The cooling days and lengthening nights signal the beginning of autumn migration, and while shops begin to display Christmas ornaments and the radio begins to play Christmas carols, birders are on the lookout for their first migrants of the season, usually the ubiquitous brown shrike, its arrival alerted by sharp calls in the morning of newly arrived individuals jostling for territory.
I had my first taste of migrants in the most unexpected place. I usually enjoy a well-planned trip to the more conventional birding sites to welcome migrant waders: either the swamps of Candaba or the hidden city environs of the Coastal Lagoon. But my first migrants were spotted a little bit closer to home. Literally. We were spending a weekend in our family house in Tarlac with some birder friends and to our delight, the rice fields just across our balcony were being plowed and flooded for the next round of planting. Even from a distance we could make out the graceful pink legs of black-winged stilts walking on the mud.
|Black-winged stilts are unmistakable with their long pink legs!|
Terns flew around the water-logged fields, picking up food from the water, and they were joined by many oriental pratincoles.
|Terns flying over the fields|
|Oriental pratincoles have both a resident and migrant population: |
it was my first time to see so many near our house!
A closer inspection with our binoculars and scopes revealed several little-ringed plovers, running across the drier mud. Some of them still sported breeding plumage and their bright yellow eye rings stood out against the somber browns of the empty fields.
|Little-ringed plovers could also be residents or migrants, |
and seeing them in their bright plumage is always a delight.
A few Pacific golden plovers were also present, and it was great to catch them in their distinctive black plumage, a contrast to their non-breeding golden hues.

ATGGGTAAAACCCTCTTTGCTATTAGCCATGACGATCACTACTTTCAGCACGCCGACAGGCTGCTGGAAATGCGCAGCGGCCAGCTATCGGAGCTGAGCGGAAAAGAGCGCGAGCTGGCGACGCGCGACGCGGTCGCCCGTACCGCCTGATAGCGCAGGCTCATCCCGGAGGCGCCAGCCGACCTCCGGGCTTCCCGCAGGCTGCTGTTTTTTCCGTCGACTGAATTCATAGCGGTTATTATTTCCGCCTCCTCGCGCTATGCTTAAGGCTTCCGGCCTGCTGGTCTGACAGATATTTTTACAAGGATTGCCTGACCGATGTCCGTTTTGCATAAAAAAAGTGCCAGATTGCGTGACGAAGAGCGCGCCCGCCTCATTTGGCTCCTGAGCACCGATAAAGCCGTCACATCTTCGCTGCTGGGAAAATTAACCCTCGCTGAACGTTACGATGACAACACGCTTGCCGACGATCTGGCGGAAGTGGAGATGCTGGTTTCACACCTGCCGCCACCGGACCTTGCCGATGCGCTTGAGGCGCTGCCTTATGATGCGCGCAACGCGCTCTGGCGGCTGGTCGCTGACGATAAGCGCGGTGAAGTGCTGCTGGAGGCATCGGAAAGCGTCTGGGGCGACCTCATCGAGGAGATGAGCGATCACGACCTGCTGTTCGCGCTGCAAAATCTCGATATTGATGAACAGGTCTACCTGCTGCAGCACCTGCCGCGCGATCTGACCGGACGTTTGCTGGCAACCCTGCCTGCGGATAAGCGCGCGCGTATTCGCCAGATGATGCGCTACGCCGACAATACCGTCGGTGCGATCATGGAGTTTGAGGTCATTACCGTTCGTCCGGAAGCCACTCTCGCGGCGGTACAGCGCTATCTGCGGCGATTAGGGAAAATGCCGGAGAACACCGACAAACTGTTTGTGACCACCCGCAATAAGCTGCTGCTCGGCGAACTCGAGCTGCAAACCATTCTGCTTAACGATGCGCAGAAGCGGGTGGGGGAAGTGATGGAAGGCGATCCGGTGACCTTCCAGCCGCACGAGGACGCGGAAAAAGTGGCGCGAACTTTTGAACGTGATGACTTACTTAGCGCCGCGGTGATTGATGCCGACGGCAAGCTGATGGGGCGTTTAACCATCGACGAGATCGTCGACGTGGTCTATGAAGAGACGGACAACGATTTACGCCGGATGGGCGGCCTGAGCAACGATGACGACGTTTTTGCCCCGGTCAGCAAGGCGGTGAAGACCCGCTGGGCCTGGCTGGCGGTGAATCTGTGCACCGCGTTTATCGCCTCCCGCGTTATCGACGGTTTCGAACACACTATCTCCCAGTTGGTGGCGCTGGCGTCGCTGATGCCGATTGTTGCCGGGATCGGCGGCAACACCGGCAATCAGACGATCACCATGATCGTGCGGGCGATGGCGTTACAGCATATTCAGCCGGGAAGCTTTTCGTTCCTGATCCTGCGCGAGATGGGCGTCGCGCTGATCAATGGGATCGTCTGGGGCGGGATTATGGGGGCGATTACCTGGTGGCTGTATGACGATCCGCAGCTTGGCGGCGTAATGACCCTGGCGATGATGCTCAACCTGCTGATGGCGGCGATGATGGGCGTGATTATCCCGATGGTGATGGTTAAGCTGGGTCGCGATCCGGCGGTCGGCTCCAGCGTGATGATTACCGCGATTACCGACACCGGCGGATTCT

|Not the usual look sported by golden plovers for the winter.|
Blending into the background were several wood sandpipers, and a few common sandpipers (although I had already seen some common sands at the airport a few months back), busy walking back and forth.
|A wood sandpiper and a common sandpiper: common migrants seen at rice fields|
A quick scan of the surrounding grassy areas revealed my first brown shrike for the season. It was spotted by Adri, who pointed it out to us and also noticed a second individual just beside the first one! It was very unusual for them to be sharing a space without much hullaballoo, so they must have just arrived.
|My first brown shrike for the season |
(you can catch a glimpse of my second brown shrike hidden in the grass below it)
There was also a common kingfisher patrolling the pond, a regular visitor to the farm. There are usually two or three of them, but it seems that only this one has arrived so far.
|My favorite migrant on the farm: a common kingfisher perched on the mulberry bush.|
We also had good looks of the usual residents: blue-tailed bee-eaters and pacific swallows flew gracefully over the waters. White-breasted waterhens walked gingerly on the vegetation at the edge of the pond while collared kingfishers called loudly all around. The white-throated kingfisher was also busy swooping down on the muddy fields for tasty snacks. Zebra doves and red turtle doves perched on the kapok trees lining the pond.
A cool find was a male greater painted snipe, walking with the other waders with three young birds! Unlike most birds, the male painted snipe is the parent tasked with incubating the eggs and raising the young. Its plumage is much more drab than the female.
|Do you see the well-camouflaged male greater painted snipe and one of its chicks beside it?|
A walk around the fields at sunset revealed a very interesting situation. There were also several (human) children running around the fields, each clutching a soda PET bottle as a receptacle for something they were gathering from the muddy ground. It turns out that the field in this condition were perfect for the breeding of camaro (mole crickets) which are a delicacy to Capampangans.
Nearby, a yellow bittern picked up a mole cricket from the mud and quickly swallowed it. It was unmindful of us as it continued to inspect the mud for more of the critters.
|A yellow bittern on the hunt at sunset.|
|Adobong camaro (mole cricket): yum!|